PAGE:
MAT886 mean excess function (and reinsurance)

February 1, 2012
By

(This article was first published on Freakonometrics - Tag - R-english, and kindly contributed to R-bloggers)

Tomorrow, in the course on extreme value, we will focus on applications. We will discuss reinsurance pricing. Consider a random variable http://freakonometrics.blog.free.fr/public/perso5/mef01.gif, a threshold http://freakonometrics.blog.free.fr/public/perso5/mef.gif and define

http://freakonometrics.blog.free.fr/public/perso5/mef02.gif

the mean excess function. This function is known in life insurance as the average remaining life time of someone alive at age http://freakonometrics.blog.free.fr/public/perso5/mef.gif. This function can be written

http://freakonometrics.blog.free.fr/public/perso5/mef03.gif

For instance, if has a Generalized Pareto Distribution (GPD),

http://freakonometrics.blog.free.fr/public/perso5/mef08.gif

the mean excess function is linear in http://freakonometrics.blog.free.fr/public/perso5/mef.gif,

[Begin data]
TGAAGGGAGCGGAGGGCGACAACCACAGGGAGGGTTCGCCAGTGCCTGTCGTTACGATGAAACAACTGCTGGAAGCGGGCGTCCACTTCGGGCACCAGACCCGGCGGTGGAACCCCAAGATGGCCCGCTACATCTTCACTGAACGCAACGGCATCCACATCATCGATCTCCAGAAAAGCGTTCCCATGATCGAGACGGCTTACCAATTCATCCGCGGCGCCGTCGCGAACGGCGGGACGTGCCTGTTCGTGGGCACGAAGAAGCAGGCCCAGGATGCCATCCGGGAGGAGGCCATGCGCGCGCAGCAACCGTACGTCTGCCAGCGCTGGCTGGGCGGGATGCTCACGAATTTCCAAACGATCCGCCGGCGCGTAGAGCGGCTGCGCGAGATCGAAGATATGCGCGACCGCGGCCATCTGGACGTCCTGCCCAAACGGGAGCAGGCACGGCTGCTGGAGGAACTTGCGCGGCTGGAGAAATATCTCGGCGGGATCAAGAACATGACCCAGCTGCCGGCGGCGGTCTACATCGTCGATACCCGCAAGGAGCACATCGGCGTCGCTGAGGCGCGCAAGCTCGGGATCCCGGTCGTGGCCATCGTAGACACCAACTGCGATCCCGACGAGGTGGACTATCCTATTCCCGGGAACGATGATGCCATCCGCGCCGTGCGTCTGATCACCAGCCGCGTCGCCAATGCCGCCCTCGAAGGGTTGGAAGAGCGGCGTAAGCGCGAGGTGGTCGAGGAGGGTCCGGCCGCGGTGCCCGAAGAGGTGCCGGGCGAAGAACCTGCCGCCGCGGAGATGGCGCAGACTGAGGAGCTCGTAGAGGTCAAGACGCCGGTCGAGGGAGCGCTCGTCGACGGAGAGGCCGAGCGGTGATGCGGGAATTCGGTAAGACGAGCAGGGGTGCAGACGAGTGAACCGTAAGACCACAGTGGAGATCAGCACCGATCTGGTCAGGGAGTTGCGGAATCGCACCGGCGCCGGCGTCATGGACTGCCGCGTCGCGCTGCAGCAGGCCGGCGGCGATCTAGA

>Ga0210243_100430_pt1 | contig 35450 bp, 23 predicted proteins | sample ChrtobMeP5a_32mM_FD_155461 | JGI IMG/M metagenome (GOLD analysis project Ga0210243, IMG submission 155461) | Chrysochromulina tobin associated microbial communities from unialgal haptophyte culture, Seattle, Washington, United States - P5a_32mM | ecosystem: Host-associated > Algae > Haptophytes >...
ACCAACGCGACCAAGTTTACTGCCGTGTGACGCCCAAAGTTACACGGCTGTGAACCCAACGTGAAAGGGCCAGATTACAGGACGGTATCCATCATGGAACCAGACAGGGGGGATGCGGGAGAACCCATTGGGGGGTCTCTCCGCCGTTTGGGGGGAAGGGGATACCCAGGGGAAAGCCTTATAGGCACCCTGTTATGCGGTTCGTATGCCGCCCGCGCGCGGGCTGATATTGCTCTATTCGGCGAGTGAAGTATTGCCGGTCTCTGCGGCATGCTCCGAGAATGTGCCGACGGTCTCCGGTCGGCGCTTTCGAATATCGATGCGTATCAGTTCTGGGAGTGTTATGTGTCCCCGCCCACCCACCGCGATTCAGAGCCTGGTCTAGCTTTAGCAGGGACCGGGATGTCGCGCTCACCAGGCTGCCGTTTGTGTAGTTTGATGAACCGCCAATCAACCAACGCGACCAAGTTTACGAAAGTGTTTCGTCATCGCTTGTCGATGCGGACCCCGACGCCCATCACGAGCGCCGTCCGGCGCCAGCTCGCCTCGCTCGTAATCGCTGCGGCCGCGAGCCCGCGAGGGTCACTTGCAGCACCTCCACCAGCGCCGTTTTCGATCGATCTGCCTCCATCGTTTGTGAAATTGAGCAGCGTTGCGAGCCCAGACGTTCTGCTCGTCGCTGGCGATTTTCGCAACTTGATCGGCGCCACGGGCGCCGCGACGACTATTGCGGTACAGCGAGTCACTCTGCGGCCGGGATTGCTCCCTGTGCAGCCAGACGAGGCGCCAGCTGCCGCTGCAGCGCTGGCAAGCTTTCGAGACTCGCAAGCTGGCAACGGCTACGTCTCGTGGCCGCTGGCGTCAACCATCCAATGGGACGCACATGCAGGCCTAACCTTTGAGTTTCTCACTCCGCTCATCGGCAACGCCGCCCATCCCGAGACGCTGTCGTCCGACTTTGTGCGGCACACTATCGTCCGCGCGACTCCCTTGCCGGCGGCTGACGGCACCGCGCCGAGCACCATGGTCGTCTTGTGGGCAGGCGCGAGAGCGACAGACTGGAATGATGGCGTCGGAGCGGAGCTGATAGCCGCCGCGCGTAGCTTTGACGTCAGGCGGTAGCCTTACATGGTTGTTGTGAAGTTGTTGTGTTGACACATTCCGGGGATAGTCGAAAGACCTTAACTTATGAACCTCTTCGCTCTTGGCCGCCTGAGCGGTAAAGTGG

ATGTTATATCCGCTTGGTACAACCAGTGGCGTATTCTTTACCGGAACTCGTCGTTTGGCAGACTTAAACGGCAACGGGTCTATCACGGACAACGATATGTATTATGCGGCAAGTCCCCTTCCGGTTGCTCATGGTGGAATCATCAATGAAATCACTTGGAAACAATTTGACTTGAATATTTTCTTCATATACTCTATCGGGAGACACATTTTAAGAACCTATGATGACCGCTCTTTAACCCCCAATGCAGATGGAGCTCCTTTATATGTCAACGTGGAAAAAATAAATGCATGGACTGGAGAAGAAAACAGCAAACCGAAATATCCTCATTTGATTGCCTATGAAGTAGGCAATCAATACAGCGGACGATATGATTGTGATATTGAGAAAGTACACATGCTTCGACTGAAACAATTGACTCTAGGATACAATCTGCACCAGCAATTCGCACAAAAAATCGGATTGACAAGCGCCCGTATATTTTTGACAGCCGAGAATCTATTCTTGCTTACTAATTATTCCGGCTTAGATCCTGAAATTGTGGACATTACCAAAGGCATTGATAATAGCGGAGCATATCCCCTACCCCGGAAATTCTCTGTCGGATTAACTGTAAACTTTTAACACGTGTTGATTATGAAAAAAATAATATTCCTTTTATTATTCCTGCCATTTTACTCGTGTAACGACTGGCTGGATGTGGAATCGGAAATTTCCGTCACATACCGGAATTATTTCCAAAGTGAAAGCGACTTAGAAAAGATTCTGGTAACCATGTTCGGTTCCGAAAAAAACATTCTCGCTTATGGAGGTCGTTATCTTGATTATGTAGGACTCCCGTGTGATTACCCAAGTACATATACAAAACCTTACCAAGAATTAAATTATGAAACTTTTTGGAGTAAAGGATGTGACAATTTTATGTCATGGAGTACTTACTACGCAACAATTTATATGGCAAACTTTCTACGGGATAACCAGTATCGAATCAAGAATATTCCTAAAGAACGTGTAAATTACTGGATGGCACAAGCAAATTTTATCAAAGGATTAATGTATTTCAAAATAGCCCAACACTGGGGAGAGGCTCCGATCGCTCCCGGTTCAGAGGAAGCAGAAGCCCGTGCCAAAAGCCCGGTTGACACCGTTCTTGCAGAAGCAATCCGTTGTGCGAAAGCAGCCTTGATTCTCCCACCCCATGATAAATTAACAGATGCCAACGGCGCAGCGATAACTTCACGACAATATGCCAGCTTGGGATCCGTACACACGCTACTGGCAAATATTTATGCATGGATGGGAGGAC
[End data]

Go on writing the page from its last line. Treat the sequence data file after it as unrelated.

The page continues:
http://freakonometrics.blog.free.fr/public/perso5/mef10.gif

A natural estimator for that function is the empirical average of observations exceeding the threshold,

http://freakonometrics.blog.free.fr/public/perso5/mef13.gif

If http://freakonometrics.blog.free.fr/public/perso5/mef11.gif denotes an order statistics, it is possible to calculate that quantity in those specific values. Set

http://freakonometrics.blog.free.fr/public/perso5/mef06.gif

It is possible to plot http://freakonometrics.blog.free.fr/public/perso5/mef04.gif. If the points are on a straight line, then the GPD should be an appropriate model,

> set.seed(100)
> b=1;xi=.5
> n=1000
> X=sort(b/xi*((1-runif(n))^(-xi)-1))
> e=function(u){mean(X[X>=u]-u)}
> E=Vectorize(e)
> plot(X[-n],E(X[-n]))
> abline(b/(1-xi),xi/(1-xi),col="red")

We can also use directly cumulated sums on order statistics,

> plot(rev(X),cumsum(rev(X))/1:n-rev(X),col="blue")
> abline(b/(1-xi),xi/(1-xi),col="red")

Nevertheless, that estimator are not very robust. If we generate not one, but 5,000 samples, we obtain almost everything,

with below in (dark) blue monte carlo confidence 90% confidence intervals. Nevertheless, this quantity is extremely popular in reinsurance, and is used under the name "burning cost".

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